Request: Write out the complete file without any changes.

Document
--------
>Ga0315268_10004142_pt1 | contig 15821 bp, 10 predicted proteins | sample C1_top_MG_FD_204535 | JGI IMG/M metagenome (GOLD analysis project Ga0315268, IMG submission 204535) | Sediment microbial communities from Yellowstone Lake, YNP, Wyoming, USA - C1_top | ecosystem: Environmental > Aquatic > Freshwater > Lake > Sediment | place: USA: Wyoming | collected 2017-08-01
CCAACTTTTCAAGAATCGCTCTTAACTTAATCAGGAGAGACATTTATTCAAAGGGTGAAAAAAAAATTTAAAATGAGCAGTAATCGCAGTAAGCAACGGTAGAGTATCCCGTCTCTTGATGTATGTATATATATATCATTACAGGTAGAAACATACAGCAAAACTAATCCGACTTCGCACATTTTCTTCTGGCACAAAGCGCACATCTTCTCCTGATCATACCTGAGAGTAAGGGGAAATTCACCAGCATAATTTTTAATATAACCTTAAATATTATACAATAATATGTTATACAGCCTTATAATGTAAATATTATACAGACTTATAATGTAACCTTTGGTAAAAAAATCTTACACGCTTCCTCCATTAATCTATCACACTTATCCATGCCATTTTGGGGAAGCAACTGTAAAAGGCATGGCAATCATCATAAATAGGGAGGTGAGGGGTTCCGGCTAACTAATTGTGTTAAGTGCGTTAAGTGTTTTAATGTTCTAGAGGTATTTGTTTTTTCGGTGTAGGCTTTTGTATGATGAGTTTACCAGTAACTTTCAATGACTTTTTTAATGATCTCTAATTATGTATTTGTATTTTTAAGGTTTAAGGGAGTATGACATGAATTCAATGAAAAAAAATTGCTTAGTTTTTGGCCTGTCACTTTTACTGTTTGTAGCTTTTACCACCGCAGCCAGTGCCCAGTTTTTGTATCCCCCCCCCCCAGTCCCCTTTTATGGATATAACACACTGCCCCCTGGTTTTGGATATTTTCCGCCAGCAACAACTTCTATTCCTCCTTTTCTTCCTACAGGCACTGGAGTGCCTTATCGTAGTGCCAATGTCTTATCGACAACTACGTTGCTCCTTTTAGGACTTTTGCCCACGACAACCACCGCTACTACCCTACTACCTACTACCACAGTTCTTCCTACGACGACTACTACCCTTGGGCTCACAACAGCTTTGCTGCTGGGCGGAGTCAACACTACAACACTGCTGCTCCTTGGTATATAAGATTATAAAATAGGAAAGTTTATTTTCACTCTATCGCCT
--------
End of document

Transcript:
>Ga0315268_10004142_pt1 | contig 15821 bp, 10 predicted proteins | sample C1_top_MG_FD_204535 | JGI IMG/M metagenome (GOLD analysis project Ga0315268, IMG submission 204535) | Sediment microbial communities from Yellowstone Lake, YNP, Wyoming, USA - C1_top | ecosystem: Environmental > Aquatic > Freshwater > Lake > Sediment | place: USA: Wyoming | collected 2017-08-01
CCAACTTTTCAAGAATCGCTCTTAACTTAATCAGGAGAGACATTTATTCAAAGGGTGAAAAAAAAATTTAAAATGAGCAGTAATCGCAGTAAGCAACGGTAGAGTATCCCGTCTCTTGATGTATGTATATATATATCATTACAGGTAGAAACATACAGCAAAACTAATCCGACTTCGCACATTTTCTTCTGGCACAAAGCGCACATCTTCTCCTGATCATACCTGAGAGTAAGGGGAAATTCACCAGCATAATTTTTAATATAACCTTAAATATTATACAATAATATGTTATACAGCCTTATAATGTAAATATTATACAGACTTATAATGTAACCTTTGGTAAAAAAATCTTACACGCTTCCTCCATTAATCTATCACACTTATCCATGCCATTTTGGGGAAGCAACTGTAAAAGGCATGGCAATCATCATAAATAGGGAGGTGAGGGGTTCCGGCTAACTAATTGTGTTAAGTGCGTTAAGTGTTTTAATGTTCTAGAGGTATTTGTTTTTTCGGTGTAGGCTTTTGTATGATGAGTTTACCAGTAACTTTCAATGACTTTTTTAATGATCTCTAATTATGTATTTGTATTTTTAAGGTTTAAGGGAGTATGACATGAATTCAATGAAAAAAAATTGCTTAGTTTTTGGCCTGTCACTTTTACTGTTTGTAGCTTTTACCACCGCAGCCAGTGCCCAGTTTTTGTATCCCCCCCCCCCAGTCCCCTTTTATGGATATAACACACTGCCCCCTGGTTTTGGATATTTTCCGCCAGCAACAACTTCTATTCCTCCTTTTCTTCCTACAGGCACTGGAGTGCCTTATCGTAGTGCCAATGTCTTATCGACAACTACGTTGCTCCTTTTAGGACTTTTGCCCACGACAACCACCGCTACTACCCTACTACCTACTACCACAGTTCTTCCTACGACGACTACTACCCTTGGGCTCACAACAGCTTTGCTGCTGGGCGGAGTCAACACTACAACACTGCTGCTCCTTGGTATATAAGATTATAAAATAGGAAAGTTTATTTTCACTCTATCGCCT